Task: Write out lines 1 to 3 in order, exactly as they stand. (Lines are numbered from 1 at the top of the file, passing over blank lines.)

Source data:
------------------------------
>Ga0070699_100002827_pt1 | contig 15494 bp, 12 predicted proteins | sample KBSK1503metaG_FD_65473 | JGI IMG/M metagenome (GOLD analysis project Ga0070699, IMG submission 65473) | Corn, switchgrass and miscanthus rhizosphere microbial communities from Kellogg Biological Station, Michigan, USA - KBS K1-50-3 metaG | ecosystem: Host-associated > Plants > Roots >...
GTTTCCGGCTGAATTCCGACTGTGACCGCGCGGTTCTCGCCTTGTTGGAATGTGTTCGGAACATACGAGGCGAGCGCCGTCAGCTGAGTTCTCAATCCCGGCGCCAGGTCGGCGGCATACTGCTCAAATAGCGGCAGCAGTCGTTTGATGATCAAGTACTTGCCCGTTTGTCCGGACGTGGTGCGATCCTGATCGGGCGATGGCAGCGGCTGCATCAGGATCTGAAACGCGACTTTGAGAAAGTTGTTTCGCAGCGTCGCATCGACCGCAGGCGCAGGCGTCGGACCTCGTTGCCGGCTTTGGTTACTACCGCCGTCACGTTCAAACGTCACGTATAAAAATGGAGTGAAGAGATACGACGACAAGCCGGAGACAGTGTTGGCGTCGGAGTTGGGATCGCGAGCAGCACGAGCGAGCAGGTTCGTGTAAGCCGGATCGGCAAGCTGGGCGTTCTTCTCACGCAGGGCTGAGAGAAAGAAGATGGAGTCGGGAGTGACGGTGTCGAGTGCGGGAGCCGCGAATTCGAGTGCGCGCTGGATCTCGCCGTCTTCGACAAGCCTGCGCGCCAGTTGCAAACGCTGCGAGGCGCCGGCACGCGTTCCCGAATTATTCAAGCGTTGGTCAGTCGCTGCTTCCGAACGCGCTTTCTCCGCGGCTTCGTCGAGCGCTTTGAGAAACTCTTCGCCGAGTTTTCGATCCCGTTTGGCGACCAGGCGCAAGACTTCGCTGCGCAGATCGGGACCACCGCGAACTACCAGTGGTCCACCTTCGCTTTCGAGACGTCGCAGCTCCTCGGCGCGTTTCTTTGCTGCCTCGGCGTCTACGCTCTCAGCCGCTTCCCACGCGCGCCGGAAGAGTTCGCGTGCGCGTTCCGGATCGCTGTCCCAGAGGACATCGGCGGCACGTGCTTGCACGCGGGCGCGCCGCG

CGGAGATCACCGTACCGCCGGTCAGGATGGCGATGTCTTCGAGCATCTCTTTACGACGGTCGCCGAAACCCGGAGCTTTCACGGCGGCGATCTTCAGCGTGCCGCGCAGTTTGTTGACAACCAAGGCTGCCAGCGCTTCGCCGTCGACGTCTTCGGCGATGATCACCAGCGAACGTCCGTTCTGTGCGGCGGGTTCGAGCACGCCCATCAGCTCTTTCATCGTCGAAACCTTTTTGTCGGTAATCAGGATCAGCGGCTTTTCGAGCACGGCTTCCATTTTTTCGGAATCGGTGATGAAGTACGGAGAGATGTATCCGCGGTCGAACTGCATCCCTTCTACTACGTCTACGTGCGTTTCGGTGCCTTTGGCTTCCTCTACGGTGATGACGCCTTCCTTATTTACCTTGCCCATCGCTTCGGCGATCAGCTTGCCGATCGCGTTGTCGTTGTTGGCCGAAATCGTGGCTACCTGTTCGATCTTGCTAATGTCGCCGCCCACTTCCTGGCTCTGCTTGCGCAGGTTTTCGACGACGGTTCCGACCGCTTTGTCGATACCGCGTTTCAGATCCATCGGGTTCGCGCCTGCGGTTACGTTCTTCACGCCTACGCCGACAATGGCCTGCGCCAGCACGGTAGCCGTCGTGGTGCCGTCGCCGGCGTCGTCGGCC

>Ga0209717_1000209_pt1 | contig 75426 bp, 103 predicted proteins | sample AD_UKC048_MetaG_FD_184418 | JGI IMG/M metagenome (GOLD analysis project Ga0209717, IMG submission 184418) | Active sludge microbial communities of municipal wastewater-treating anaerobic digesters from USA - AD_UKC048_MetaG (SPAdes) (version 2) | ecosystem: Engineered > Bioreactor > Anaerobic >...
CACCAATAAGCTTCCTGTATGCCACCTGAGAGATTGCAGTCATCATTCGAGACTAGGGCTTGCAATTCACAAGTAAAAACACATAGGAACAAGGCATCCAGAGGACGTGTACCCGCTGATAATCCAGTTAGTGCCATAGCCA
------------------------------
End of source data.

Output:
>Ga0070699_100002827_pt1 | contig 15494 bp, 12 predicted proteins | sample KBSK1503metaG_FD_65473 | JGI IMG/M metagenome (GOLD analysis project Ga0070699, IMG submission 65473) | Corn, switchgrass and miscanthus rhizosphere microbial communities from Kellogg Biological Station, Michigan, USA - KBS K1-50-3 metaG | ecosystem: Host-associated > Plants > Roots >...
GTTTCCGGCTGAATTCCGACTGTGACCGCGCGGTTCTCGCCTTGTTGGAATGTGTTCGGAACATACGAGGCGAGCGCCGTCAGCTGAGTTCTCAATCCCGGCGCCAGGTCGGCGGCATACTGCTCAAATAGCGGCAGCAGTCGTTTGATGATCAAGTACTTGCCCGTTTGTCCGGACGTGGTGCGATCCTGATCGGGCGATGGCAGCGGCTGCATCAGGATCTGAAACGCGACTTTGAGAAAGTTGTTTCGCAGCGTCGCATCGACCGCAGGCGCAGGCGTCGGACCTCGTTGCCGGCTTTGGTTACTACCGCCGTCACGTTCAAACGTCACGTATAAAAATGGAGTGAAGAGATACGACGACAAGCCGGAGACAGTGTTGGCGTCGGAGTTGGGATCGCGAGCAGCACGAGCGAGCAGGTTCGTGTAAGCCGGATCGGCAAGCTGGGCGTTCTTCTCACGCAGGGCTGAGAGAAAGAAGATGGAGTCGGGAGTGACGGTGTCGAGTGCGGGAGCCGCGAATTCGAGTGCGCGCTGGATCTCGCCGTCTTCGACAAGCCTGCGCGCCAGTTGCAAACGCTGCGAGGCGCCGGCACGCGTTCCCGAATTATTCAAGCGTTGGTCAGTCGCTGCTTCCGAACGCGCTTTCTCCGCGGCTTCGTCGAGCGCTTTGAGAAACTCTTCGCCGAGTTTTCGATCCCGTTTGGCGACCAGGCGCAAGACTTCGCTGCGCAGATCGGGACCACCGCGAACTACCAGTGGTCCACCTTCGCTTTCGAGACGTCGCAGCTCCTCGGCGCGTTTCTTTGCTGCCTCGGCGTCTACGCTCTCAGCCGCTTCCCACGCGCGCCGGAAGAGTTCGCGTGCGCGTTCCGGATCGCTGTCCCAGAGGACATCGGCGGCACGTGCTTGCACGCGGGCGCGCCGCG

CGGAGATCACCGTACCGCCGGTCAGGATGGCGATGTCTTCGAGCATCTCTTTACGACGGTCGCCGAAACCCGGAGCTTTCACGGCGGCGATCTTCAGCGTGCCGCGCAGTTTGTTGACAACCAAGGCTGCCAGCGCTTCGCCGTCGACGTCTTCGGCGATGATCACCAGCGAACGTCCGTTCTGTGCGGCGGGTTCGAGCACGCCCATCAGCTCTTTCATCGTCGAAACCTTTTTGTCGGTAATCAGGATCAGCGGCTTTTCGAGCACGGCTTCCATTTTTTCGGAATCGGTGATGAAGTACGGAGAGATGTATCCGCGGTCGAACTGCATCCCTTCTACTACGTCTACGTGCGTTTCGGTGCCTTTGGCTTCCTCTACGGTGATGACGCCTTCCTTATTTACCTTGCCCATCGCTTCGGCGATCAGCTTGCCGATCGCGTTGTCGTTGTTGGCCGAAATCGTGGCTACCTGTTCGATCTTGCTAATGTCGCCGCCCACTTCCTGGCTCTGCTTGCGCAGGTTTTCGACGACGGTTCCGACCGCTTTGTCGATACCGCGTTTCAGATCCATCGGGTTCGCGCCTGCGGTTACGTTCTTCACGCCTACGCCGACAATGGCCTGCGCCAGCACGGTAGCCGTCGTGGTGCCGTCGCCGGCGTCGTCGGCC